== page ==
But as dinner-parties then took place in the day-time, often as early as two o’clock, Lisette soon found it impossible to spare the time to go to them. What finally decided her to give them up was an absurd contretemps that happened one day when she was going to dine with the Princesse de Rohan-Rochefort. Just as she was dressed in a white satin dress she was wearing for the first time, and ready to get into the carriage, she, like her father in former days, remembered that she wished to look again at a picture she was painting, and going into her studio sat down upon a chair which stood before her easel without noticing that her palette was upon it. The consequences were of course far more disastrous than what had befallen her father; it was impossible to go to the party, and after this she declined as a rule all except evening invitations, of which she had even more than enough.It was a change indeed from Louis XVI. Every one trembled before Napoleon except his brother Lucien; and perhaps his mother, who, however, never had the slightest influence over him. He required absolute submission; but if not in opposition to his will, he liked a high spirit and ready answer  in a young man, or woman either, and detested weakness, cowardice, and indecision.
Besides all these portraits of the Queen, Mme. Le Brun painted the King, all the rest of the royal family except the Comte d’Artois; the Duke and Duchess of Orléans, the Princesse de Lamballe, the Duchesse de Polignac, and, in fact, almost everybody.
“Have I not spoken plainly? Say no more about it.”It was on the 27th of July, 1794, that she started on a journey to see her father, who was living in the Canton de Vaud, near the French frontier. For two nights she had not slept from the terrible presentiments which overwhelmed her. Young de Mun went with her, and having slept at Moudon, they set off again at daybreak for Lausanne. As they approached the end of their journey they were suddenly aware of a char-à-banc coming towards  them in a cloud of dust, driven by a man with a green umbrella, who stopped, got down and came up to them. It was the Duc d’Ayen, now Duc de Noailles, but so changed that his daughter scarcely recognised him. At once he asked if she had heard the news, and on seeing her agitation, said hastily with forced calmness that he knew nothing, and told M. de Mun to turn back towards Moudon.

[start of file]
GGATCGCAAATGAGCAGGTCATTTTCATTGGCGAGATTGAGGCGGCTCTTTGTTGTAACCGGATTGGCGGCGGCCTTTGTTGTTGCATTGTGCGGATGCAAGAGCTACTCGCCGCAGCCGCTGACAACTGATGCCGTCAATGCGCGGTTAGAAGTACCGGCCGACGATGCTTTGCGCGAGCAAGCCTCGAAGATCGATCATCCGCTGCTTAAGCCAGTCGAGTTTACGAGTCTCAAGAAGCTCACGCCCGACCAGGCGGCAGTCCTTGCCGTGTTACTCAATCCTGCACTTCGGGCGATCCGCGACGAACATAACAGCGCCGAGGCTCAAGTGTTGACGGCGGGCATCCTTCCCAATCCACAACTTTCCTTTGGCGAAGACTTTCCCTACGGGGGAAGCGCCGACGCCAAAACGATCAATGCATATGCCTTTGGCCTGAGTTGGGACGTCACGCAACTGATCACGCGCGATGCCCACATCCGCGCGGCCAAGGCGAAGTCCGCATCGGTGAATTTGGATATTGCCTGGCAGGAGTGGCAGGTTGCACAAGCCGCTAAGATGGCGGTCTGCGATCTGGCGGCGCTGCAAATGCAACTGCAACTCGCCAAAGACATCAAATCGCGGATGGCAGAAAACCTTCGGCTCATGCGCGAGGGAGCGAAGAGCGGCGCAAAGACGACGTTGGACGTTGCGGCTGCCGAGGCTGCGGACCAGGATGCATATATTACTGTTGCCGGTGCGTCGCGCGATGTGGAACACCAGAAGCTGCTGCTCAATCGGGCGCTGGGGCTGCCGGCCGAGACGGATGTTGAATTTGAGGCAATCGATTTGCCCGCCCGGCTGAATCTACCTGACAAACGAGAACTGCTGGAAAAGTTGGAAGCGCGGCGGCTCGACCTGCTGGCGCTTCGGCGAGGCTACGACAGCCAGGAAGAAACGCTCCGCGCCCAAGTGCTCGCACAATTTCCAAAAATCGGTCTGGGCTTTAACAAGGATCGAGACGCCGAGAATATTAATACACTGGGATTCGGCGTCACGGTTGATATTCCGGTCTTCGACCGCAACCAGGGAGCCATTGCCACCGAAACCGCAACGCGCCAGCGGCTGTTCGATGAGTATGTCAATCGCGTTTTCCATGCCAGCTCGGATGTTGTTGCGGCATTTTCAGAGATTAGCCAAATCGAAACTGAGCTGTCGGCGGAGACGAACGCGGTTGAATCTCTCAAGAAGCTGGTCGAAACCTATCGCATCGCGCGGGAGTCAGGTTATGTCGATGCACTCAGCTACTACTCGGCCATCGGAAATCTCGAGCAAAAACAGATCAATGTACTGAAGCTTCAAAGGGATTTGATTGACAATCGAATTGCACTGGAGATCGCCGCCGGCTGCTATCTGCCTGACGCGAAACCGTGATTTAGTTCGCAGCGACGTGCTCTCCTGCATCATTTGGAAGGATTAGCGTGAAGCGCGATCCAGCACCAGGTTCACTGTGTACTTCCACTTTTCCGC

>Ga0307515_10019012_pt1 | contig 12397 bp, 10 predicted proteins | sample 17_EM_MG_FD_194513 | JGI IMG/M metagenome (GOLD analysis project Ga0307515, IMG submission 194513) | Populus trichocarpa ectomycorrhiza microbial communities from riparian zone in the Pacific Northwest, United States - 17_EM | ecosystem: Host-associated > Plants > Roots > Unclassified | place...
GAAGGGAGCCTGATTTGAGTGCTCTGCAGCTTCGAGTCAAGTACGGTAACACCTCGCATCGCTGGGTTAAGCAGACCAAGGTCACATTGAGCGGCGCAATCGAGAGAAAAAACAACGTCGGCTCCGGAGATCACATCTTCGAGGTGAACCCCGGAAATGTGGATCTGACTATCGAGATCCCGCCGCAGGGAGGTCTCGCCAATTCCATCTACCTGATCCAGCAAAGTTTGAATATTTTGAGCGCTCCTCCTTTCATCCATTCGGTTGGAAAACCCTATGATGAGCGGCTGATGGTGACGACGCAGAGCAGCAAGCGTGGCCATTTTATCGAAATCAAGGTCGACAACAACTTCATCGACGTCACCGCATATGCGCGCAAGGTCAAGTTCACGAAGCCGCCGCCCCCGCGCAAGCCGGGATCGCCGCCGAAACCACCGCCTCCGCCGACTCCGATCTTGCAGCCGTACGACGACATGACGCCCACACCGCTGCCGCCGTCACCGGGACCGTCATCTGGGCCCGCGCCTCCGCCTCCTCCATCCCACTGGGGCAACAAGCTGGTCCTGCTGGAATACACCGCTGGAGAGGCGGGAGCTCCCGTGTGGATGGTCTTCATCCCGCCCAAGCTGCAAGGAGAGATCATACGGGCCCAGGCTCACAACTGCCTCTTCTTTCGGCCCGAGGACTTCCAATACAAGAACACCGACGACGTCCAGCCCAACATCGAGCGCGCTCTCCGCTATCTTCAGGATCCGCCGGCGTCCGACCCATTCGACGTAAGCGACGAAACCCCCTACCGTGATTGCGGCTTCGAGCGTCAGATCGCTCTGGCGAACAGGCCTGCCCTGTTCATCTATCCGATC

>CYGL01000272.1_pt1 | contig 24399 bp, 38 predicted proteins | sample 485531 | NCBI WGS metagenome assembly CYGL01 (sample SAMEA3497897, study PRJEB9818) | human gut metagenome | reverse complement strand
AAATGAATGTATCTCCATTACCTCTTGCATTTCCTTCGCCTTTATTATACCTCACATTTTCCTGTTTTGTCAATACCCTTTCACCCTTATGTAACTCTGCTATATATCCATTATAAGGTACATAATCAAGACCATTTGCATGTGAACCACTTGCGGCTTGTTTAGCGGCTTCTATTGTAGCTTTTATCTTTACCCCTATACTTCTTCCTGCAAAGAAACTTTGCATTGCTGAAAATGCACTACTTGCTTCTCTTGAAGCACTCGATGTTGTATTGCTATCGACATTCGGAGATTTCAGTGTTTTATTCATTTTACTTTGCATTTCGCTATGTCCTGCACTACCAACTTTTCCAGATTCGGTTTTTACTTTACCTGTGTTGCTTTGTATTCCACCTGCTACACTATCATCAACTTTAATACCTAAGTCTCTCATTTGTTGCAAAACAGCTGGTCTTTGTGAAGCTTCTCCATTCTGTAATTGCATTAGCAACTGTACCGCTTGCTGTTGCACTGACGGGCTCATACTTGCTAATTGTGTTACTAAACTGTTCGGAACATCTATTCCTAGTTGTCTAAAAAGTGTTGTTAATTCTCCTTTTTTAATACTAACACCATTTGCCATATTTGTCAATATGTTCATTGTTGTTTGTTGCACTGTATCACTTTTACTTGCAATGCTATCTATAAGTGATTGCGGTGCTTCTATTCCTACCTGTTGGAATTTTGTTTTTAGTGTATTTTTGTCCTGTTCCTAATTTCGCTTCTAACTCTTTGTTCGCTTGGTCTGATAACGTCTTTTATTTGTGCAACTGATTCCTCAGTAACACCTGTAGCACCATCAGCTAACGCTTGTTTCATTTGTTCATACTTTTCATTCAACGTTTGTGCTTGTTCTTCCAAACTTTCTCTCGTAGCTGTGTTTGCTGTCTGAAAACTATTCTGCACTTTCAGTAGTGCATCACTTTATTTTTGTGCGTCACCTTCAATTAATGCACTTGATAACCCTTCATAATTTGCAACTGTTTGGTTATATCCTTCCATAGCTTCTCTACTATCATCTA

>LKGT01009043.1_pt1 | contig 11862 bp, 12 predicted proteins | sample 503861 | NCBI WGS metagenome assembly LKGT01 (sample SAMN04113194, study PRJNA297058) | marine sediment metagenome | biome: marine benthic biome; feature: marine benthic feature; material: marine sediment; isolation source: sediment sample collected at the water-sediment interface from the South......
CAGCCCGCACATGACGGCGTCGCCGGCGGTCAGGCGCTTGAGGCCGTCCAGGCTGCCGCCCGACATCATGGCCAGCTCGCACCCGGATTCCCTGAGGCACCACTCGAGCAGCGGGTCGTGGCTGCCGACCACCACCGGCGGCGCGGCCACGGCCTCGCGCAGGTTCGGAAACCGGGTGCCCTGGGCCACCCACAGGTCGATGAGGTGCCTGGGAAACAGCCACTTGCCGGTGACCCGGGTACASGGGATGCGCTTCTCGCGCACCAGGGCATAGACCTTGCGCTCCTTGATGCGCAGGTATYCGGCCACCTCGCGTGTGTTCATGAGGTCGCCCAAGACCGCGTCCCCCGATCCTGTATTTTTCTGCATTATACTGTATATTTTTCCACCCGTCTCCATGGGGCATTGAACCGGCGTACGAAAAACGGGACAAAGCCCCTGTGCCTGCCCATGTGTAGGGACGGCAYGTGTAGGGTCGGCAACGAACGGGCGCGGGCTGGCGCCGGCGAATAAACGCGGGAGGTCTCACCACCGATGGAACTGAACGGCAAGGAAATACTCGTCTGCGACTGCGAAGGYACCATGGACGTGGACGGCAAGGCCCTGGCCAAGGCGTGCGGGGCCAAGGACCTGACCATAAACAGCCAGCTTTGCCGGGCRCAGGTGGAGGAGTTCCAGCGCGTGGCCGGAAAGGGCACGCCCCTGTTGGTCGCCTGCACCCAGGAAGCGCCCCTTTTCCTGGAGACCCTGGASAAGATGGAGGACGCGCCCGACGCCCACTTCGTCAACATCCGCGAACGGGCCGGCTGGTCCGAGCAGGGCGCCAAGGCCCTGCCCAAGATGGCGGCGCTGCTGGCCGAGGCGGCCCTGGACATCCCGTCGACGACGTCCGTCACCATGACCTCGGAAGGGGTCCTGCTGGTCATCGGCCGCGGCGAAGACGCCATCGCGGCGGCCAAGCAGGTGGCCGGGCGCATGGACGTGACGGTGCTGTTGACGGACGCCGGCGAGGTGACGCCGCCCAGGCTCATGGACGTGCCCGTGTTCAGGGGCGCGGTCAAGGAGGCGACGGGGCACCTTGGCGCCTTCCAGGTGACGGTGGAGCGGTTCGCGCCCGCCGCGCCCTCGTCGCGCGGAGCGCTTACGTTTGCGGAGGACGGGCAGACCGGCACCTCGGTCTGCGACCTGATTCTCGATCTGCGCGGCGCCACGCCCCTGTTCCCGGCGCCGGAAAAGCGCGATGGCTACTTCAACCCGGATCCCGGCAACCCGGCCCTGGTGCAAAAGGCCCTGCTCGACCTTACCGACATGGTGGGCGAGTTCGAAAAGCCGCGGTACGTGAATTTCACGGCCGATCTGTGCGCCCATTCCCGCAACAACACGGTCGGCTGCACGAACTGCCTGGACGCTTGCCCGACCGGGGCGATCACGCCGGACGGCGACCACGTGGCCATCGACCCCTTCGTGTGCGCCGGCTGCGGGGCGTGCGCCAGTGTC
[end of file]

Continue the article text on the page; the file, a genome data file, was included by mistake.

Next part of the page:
Ne répétaient que le nom de Lisette,
Madame Buonaparte came to see her, recalled the balls at which they had met before the Revolution, and asked her to come some day to breakfast with the First Consul. But Mme. Le Brun did not like the family or surroundings of the Buonaparte, differing so entirely as they did from the society in which she had always lived, and did not receive with much enthusiasm this invitation which was never repeated.
Since the departure of Mlle. de Mars the vanity and thirst for admiration fostered by her mother’s foolish education had greatly increased, but between Mme. de Saint-Aubin and her daughter, though there was affection, there was neither ease nor confidence; the young girl was afraid of her mother, but adored her father. The society into which she was thrown formed her character at an early age, and the artificial, partly affected, partly priggish tone which is apparent in all her voluminous writings detracted from the charm of her undoubtedly brilliant talents.kissed the ring, and handed it round to be kissed by all the rest, who little supposed that it was a portrait of the unfortunate Louis XVII.
“Yes,” he replied.
This journey they made in safety; though for a few hours they skirted along the French outposts, saw in the distance a village on fire across the Rhine, and heard the continual roar of the guns.In the convent they were safe and at peace, except for another illness of Mademoiselle d’Orléans, which left her so weak that Mme. de Genlis was afraid to tell her of the execution of her father in the November of 1794. She persuaded her not to read the French papers, telling her they were full of blasphemies and indecencies not fit for her to see. She had already received news of the execution of her husband, M. de Sillery, by which she was prostrated for a time.
“Marat avait dit dans un journal que les chemises de Mesdames lui appartenaient. Les patriotes de province crurent de bonne foi que Mesdames avaient emporté les chemises de Marat, et les habitants d’Arnay-ci-devant-le-duc sachant qu’elles devaient passer par là, decidèrent qu’il fallait les arrêter pour leur, faire rendre les chemises qu’elles avaient voleés.... On les fait descendre de voiture et les officiers municipales avec leurs habits noirs, leur gravité, leurs écharpes, leur civism et leurs perruques, disent à Mesdames:The death of his wife and the revelation she had made to him, plunged the Marquis de —— into such a fearful state that at first his reason was almost overcome; and as he gradually recovered his self-possession the idea occurred to him to take advantage for his own purposes of the rumour circulated, that grief for the loss of his wife had affected his reason.At length she did so, and M. de Kercy, flinging himself upon her neck, exclaimed—详情
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